Waken up by alarm, snoozed the alarm, drank water (~three gulps out of a pitcher)
Ate a yogurt, two eggs for breakfast. While eating, look outside through window and realized it started to snow again. i.e. gathered information about today’s weather.
Attempted to check the weather/temperature using iphone, but it took too long (perhaps it was also trying to get out of its sleep mode too) and I didn’t really need/want to know the temperature, so I closed my phone.
check time again and rush down to BC gym for morning exercise.
Started biking: the machine kept track of the calories, resistance, speed, heart rate, muscle used throughout my workout.
Checked the time, logged into gmail using my iphone
Took an elevator to get back to 5th floor.
Used bathroom: some system in the dorm must have been keeping track of how much water I used, the electricity used to light the bathroom and heat up the water.
Bought a cup of coffee and payed using my credit card.
Swiped my ID in order to get into the Athena Cluster
Logged into the computer using my ID and password
Logged into my gmail, read emails, filter out spams, added two important events to attend on the google calendar.
Create a google doc to record this document
Used my BOA online account to make transfer between my accounts
Bought lunch from Anna’s and used my credit card to pay
Checked my Facebook and replied to messages: FB kept track of not only the messages I wrote but also in which city and at what time I wrote the messages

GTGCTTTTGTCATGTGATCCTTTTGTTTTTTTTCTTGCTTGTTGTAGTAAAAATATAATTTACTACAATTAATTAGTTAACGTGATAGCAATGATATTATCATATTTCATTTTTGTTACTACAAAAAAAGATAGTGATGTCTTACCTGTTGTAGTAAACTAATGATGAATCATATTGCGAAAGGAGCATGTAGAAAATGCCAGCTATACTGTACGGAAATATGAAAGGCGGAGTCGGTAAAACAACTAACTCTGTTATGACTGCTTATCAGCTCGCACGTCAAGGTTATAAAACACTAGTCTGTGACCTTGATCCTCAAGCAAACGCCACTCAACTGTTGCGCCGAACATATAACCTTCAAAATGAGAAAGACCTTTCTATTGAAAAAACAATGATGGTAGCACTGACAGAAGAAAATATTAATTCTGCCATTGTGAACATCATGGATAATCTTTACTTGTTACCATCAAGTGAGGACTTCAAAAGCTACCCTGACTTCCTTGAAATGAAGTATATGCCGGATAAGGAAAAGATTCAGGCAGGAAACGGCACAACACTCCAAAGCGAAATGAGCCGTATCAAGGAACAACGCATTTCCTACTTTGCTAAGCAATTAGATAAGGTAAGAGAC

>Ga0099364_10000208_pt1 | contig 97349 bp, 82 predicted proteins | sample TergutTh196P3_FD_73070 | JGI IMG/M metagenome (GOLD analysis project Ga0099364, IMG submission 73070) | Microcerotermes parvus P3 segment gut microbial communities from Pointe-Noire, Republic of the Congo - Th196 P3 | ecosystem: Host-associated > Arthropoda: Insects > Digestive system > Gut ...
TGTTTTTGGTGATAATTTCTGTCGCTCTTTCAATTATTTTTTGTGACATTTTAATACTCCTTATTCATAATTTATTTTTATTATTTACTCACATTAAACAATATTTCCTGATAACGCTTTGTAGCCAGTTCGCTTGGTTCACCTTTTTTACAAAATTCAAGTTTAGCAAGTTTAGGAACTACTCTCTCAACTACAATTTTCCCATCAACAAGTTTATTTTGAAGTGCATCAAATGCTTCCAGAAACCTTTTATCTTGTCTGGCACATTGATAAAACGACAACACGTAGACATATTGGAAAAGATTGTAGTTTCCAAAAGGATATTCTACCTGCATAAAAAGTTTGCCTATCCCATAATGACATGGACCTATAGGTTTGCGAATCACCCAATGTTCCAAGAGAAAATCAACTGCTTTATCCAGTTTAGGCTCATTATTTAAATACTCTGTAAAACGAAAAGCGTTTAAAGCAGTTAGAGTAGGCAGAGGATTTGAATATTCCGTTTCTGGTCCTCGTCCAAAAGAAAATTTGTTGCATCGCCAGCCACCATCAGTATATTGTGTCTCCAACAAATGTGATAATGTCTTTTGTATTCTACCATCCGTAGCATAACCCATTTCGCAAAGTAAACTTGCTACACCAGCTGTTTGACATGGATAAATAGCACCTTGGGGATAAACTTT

In 6.033 Lecture, I answered an in-class vote
Swiped my ID to get into the Margarat Cheney’s room
Used an elevator in Rotch
Used a printer to print a problem set for 6.045 and readings for 6.033
6:50pm – 9pm
Answered an application survey on Piazza Career
Emailed a9 interviews and answered their questions
Searched on google a bunch of things (such as ‘what is UNIX’, ‘Trailing dot in DNS’, and ‘Regular Expression distributive?’)
Logged into Stellar to check psets and readings
Swiped my ID to get back into my dorm
Signed on the “get-better” card for Peggy
Set up an alarm for tomorrow morning
Posted a short daily write-up on the blog
Listened to Pandora: marked “thumbs-up” or “thumbs-down” to indicate my preference based on which Pandora recommended the subsequent songs
As I started to gather some tips for my trip to France, blogs and guidebooks bombarded me with the pictures of elegant French dishes and long lists of the “Must-Try” restaurants. Similarly, when I prepared for my trip to China, every resource talked about food–the diverse style of cooking in China, what to try on the Markets, what spices are used, what I must try and what I must not, etc. It seems like traveling cannot be talked about without talking about food, and I believe that goes pretty much the same with life..! As an enthusiastic eater and “eye-eater” on food blogs, I recently found this poster that alerts travelers about their food safety.
This poster categorizes common foods any traveler encounters during their trips into ‘safe’ and ‘not safe’. It displays actual pictures of the food and successfully grabs its audience’s attention (and appetite). It must have been hard to skip over this page, if it were on magazines such as ‘Budget Travel’ and ‘Travel & Leisure’. The poster informs the international travelers that fresh food such as salad, raw fish/sushi and fruits are more dangerous than dry food such as canned tuna and cooked meals such as boiled eggs and grilled vegetables. It also suggests that while bottled water is reliably safe, tapped water should be avoided or drank with caution, depending on the countries they are travelling.
This poster successful grabs the readers attention by using actual pictures of the food, instead of simply listing the safe and unsafe items. It also does a good job of pairing the counterparts (for example, bottled water vs. tapped water, cooked steak vs raw meat, boiled egg vs. not-fully cooked scrambled eggs).